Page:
Carson And Hyde – The New Monster In The Seattle Seahawks Backfield

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Even in the middle of a global pandemic, news in the NFL moves pretty fast. In less that a week’s time, the Seattle Seahawks extended an offer to free-agent running back Devonta Freeman, had that offer rejected, extended a similar (if not identical) offer to a different free-agent running back, Carlos Hyde, and signed him to the team.

It was a few frenzied days for the Seattle backfield, but there’s smart thinking behind these decisions.

As I’m sure most Seahawks fans recall, the 2019 season ended with a heartbreaking succession of injuries across the roster, but the running backs were hit particularly hard with both our starter and primary backup sidelined with season-ending injuries.

Chris Carson endured a hip injury against the Cardinals in Week 16 and Rashaad Penny suffered a torn ACL in Week 14 against the Rams. In response, the Hawks promoted Travis Homer from special teams to a starting role and signed two former Seahawks, Marshawn Lynch and Robert Turbin, to round out the playoff-bound backfield.

But that was 2019, and we’re all living in 2020.

Throughout the offseason, both Carson and Penny have been rehabilitating their bodies in preparation for the upcoming season, with Head Coach Pete Carroll, indicating that Carson is on track to make his return by game time.

“There’s not a whole lot Chris can do, so he hasn’t done many things wrong. It’s an injury that takes time. It’s serious because it’s a hip, but it’s not serious in that we know what’s going to happen. It’s not displaced or any of that kind of stuff. We just need to wait it out, which is really hard for Chris because he’s a workout maniac and loves to be in the weight room and all that. He’s doing the best he can and he’s done everything he can possibly do and we’re just hoping he just doesn’t overdo it, so we’re trying to monitor that. But we’re counting on a full recovery. He should be ready to go.”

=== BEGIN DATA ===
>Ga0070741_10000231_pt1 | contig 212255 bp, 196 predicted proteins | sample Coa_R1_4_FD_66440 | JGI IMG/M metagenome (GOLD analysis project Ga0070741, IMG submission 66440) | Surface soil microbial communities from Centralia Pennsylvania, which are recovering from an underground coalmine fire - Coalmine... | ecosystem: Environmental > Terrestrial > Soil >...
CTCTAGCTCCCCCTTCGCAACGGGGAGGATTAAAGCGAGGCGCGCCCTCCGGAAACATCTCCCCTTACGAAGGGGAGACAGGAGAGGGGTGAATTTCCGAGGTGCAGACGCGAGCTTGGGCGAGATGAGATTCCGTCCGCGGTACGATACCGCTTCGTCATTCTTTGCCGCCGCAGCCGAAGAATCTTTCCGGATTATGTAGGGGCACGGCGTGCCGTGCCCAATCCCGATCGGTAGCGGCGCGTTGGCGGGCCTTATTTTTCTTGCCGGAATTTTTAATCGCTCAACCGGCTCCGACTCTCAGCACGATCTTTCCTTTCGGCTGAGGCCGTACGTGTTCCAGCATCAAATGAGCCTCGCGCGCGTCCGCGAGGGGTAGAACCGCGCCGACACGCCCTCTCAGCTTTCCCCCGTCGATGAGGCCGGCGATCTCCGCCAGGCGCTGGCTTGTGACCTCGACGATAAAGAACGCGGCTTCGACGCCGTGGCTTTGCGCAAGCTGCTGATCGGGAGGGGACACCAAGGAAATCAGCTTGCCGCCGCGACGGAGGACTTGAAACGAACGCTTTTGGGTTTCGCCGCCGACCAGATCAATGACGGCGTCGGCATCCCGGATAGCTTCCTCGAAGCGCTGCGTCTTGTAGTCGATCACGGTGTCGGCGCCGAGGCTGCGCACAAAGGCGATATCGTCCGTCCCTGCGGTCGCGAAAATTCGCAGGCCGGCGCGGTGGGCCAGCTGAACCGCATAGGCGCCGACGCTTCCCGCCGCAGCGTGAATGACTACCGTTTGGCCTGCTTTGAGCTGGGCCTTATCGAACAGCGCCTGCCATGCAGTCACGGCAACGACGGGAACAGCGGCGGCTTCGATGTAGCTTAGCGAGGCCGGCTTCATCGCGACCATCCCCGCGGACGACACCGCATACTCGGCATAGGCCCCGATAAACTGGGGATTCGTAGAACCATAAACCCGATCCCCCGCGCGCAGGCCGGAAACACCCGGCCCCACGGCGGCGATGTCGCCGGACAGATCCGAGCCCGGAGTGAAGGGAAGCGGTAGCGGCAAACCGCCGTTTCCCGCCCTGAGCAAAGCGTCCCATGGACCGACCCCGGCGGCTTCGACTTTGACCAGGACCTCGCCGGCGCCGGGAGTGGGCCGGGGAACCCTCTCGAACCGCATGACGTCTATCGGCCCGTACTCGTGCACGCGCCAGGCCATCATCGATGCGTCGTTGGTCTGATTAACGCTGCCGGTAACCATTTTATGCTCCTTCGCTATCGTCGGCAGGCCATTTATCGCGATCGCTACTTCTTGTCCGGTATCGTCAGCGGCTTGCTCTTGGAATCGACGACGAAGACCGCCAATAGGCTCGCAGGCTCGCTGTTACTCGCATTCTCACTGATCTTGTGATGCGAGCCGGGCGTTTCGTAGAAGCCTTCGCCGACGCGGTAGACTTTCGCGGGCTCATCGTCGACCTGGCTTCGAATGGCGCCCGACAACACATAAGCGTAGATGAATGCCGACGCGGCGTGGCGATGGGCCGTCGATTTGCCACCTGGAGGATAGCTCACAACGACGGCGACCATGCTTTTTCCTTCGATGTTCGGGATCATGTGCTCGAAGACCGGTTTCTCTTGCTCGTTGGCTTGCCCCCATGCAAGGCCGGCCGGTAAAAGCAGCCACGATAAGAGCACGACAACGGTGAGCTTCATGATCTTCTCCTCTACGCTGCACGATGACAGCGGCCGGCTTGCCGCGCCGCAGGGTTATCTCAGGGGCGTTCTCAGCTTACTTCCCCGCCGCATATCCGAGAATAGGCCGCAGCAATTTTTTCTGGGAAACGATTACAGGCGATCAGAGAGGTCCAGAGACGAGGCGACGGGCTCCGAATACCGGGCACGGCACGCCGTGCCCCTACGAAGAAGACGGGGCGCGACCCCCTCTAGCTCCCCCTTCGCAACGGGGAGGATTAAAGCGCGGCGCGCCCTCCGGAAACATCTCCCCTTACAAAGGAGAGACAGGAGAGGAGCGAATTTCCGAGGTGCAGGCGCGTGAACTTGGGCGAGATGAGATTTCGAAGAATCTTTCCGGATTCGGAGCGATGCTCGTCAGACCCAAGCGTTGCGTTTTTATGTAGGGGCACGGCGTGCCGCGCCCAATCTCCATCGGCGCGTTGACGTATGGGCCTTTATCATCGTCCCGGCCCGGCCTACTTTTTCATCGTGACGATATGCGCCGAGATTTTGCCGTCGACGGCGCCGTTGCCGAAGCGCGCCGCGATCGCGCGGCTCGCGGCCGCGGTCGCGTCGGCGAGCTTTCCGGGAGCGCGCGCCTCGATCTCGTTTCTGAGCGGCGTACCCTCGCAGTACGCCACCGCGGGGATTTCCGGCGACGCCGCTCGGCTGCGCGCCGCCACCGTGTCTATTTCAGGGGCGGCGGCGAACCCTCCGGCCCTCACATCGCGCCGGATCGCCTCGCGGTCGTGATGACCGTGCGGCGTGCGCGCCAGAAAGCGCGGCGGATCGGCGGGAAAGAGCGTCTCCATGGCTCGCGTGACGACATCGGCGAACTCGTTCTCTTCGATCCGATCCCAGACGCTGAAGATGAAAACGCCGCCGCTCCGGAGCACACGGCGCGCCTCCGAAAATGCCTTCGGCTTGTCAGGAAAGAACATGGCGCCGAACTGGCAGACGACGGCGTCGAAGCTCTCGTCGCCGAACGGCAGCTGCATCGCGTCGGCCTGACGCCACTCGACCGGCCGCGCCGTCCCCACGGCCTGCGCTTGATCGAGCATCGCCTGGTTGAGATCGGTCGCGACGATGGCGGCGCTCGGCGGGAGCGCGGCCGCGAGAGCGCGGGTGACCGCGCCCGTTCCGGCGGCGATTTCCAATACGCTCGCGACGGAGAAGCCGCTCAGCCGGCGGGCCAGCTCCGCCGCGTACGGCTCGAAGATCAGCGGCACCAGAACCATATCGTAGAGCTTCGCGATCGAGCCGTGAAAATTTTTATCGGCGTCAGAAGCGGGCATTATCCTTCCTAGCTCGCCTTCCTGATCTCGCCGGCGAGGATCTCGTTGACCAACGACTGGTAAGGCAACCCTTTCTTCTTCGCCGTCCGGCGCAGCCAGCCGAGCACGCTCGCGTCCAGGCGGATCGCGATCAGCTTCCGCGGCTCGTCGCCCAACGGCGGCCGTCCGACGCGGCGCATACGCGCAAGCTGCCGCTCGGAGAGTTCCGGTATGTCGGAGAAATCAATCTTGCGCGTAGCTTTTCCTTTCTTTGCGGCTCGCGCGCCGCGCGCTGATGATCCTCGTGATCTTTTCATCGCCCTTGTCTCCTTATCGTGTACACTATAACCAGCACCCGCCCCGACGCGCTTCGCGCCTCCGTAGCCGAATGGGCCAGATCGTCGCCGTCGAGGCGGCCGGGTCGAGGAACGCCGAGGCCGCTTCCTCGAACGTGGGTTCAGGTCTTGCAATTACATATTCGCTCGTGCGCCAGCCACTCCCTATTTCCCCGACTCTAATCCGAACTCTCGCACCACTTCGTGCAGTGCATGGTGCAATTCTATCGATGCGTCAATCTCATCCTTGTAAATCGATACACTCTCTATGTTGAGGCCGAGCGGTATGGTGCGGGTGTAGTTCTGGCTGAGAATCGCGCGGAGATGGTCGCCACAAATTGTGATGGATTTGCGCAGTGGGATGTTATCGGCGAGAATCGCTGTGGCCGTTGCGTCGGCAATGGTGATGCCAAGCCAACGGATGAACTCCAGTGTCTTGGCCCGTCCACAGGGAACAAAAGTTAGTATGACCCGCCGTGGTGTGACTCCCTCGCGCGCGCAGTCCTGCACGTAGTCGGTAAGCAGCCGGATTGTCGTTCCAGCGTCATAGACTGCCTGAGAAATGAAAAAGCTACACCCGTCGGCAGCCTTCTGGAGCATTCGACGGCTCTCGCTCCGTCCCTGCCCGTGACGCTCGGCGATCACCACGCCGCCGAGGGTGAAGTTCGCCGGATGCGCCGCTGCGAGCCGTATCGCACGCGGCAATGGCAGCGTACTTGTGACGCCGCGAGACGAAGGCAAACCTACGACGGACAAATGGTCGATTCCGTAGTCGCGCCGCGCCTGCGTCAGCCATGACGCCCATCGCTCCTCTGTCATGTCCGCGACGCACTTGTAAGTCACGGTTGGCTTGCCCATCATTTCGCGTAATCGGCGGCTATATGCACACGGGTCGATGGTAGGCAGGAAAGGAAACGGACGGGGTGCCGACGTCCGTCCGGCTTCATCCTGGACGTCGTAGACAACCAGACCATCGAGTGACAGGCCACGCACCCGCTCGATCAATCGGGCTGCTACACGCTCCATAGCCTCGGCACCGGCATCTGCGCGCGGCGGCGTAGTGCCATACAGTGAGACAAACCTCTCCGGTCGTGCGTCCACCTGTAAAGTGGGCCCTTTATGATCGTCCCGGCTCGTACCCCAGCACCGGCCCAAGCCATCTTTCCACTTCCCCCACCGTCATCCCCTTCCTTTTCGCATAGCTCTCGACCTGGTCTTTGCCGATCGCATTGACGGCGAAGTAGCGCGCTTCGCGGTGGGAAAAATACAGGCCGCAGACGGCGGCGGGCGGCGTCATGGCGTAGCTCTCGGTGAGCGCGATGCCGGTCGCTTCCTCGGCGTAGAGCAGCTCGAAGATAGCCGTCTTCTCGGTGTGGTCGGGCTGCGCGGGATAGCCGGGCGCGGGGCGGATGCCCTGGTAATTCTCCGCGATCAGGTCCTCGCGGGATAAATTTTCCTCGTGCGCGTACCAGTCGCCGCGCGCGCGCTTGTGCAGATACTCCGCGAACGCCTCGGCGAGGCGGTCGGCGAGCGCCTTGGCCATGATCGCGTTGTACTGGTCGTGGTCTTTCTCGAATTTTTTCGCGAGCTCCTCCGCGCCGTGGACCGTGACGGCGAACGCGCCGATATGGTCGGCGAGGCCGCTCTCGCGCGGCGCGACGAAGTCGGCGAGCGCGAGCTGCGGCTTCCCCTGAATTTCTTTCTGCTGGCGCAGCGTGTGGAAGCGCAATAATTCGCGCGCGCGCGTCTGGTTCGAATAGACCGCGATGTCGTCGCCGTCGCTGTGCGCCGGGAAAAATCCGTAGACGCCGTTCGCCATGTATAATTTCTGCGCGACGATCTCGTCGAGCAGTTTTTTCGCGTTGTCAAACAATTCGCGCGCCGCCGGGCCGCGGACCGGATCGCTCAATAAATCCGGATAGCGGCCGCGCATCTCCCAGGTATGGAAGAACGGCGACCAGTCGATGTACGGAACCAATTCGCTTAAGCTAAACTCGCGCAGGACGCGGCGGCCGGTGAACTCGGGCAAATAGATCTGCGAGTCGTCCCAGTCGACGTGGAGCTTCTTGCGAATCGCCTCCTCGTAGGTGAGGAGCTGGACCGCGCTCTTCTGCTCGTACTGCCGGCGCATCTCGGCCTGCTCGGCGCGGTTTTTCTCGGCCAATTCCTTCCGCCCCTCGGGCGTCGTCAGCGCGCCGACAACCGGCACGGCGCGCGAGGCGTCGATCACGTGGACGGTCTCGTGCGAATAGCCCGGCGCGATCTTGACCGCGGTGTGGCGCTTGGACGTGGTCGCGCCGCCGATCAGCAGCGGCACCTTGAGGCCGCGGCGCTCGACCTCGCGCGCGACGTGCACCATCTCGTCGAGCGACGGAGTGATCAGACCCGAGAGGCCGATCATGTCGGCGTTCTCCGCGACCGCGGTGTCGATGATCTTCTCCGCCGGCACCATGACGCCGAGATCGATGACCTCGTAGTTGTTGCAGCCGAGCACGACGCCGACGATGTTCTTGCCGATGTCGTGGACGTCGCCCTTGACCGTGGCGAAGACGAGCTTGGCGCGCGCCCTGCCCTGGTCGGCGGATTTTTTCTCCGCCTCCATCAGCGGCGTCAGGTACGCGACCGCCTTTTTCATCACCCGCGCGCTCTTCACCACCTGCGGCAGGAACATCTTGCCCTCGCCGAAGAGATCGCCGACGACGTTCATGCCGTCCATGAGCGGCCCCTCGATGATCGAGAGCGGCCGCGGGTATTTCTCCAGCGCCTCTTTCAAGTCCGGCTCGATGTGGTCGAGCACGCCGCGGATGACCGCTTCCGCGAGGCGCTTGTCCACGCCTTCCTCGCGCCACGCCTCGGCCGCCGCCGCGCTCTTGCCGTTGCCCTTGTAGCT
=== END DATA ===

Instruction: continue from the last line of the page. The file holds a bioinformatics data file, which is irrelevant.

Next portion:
However, according to Seahawks Insider Corbin Smith, Penny may be a tad further behind schedule.

“As Penny continues to recover from a torn ACL suffered last December, there’s a growing concern within the organization that he won’t be ready to return for the start of the regular season, creating a need for additional running back help.”

And that brings us to Carlos Hyde.

Originally drafted by the nefarious San Francisco 49ers, Hyde is about to play for his fifth team in seven seasons. Surprisingly though, he’s coming off his best season yet (to be fair, 2017 was very good too), clearing 1,000 yards for the first time on 245 carries. As a point of comparison, Carson put up 1,230 yards on 278 attempts last season. So, Hyde is a touch behind Carson in volume, but by a shockingly small margin given his limited value on the open market. His contact is for 1-year and worth up to $4 million.

With the Seahawks, Hyde will cede to Carson as the clear leader of the team’s rushing attack and play the role of an experienced and dependable backup. I also anticipate Hyde spelling Carson in heavy-use games.

Assuming Penny does return at some point, an additional hierarchy shakeup could take place, but that will depend on how well Carson and Hyde are playing off each other. If they look like the two-headed monster we all hope for, Penny may be relegated to the bench. Alternatively, if all three backs are healthy and playing well, don’t be surprised to see one of them traded before the deadline.